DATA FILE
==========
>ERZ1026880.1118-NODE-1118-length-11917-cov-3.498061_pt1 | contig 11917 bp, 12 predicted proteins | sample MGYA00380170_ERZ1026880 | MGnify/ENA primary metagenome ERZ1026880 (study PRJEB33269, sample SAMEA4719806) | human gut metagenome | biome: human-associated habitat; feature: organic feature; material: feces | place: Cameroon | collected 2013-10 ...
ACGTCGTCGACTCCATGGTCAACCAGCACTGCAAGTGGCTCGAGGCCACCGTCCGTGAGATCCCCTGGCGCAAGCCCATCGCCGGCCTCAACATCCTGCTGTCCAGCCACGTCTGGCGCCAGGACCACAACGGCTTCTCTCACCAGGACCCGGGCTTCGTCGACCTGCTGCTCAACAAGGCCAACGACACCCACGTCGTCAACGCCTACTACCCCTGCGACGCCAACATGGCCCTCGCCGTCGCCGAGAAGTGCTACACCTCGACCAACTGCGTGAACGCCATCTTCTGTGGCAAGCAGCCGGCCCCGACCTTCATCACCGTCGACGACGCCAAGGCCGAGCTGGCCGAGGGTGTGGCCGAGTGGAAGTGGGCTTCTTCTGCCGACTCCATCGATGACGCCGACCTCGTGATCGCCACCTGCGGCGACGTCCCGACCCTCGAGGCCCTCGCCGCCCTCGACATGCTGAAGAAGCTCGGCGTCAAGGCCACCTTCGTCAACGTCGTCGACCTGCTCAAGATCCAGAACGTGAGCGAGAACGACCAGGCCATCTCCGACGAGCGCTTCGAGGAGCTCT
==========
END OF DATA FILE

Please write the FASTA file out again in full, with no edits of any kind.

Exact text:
>ERZ1026880.1118-NODE-1118-length-11917-cov-3.498061_pt1 | contig 11917 bp, 12 predicted proteins | sample MGYA00380170_ERZ1026880 | MGnify/ENA primary metagenome ERZ1026880 (study PRJEB33269, sample SAMEA4719806) | human gut metagenome | biome: human-associated habitat; feature: organic feature; material: feces | place: Cameroon | collected 2013-10 ...
ACGTCGTCGACTCCATGGTCAACCAGCACTGCAAGTGGCTCGAGGCCACCGTCCGTGAGATCCCCTGGCGCAAGCCCATCGCCGGCCTCAACATCCTGCTGTCCAGCCACGTCTGGCGCCAGGACCACAACGGCTTCTCTCACCAGGACCCGGGCTTCGTCGACCTGCTGCTCAACAAGGCCAACGACACCCACGTCGTCAACGCCTACTACCCCTGCGACGCCAACATGGCCCTCGCCGTCGCCGAGAAGTGCTACACCTCGACCAACTGCGTGAACGCCATCTTCTGTGGCAAGCAGCCGGCCCCGACCTTCATCACCGTCGACGACGCCAAGGCCGAGCTGGCCGAGGGTGTGGCCGAGTGGAAGTGGGCTTCTTCTGCCGACTCCATCGATGACGCCGACCTCGTGATCGCCACCTGCGGCGACGTCCCGACCCTCGAGGCCCTCGCCGCCCTCGACATGCTGAAGAAGCTCGGCGTCAAGGCCACCTTCGTCAACGTCGTCGACCTGCTCAAGATCCAGAACGTGAGCGAGAACGACCAGGCCATCTCCGACGAGCGCTTCGAGGAGCTCT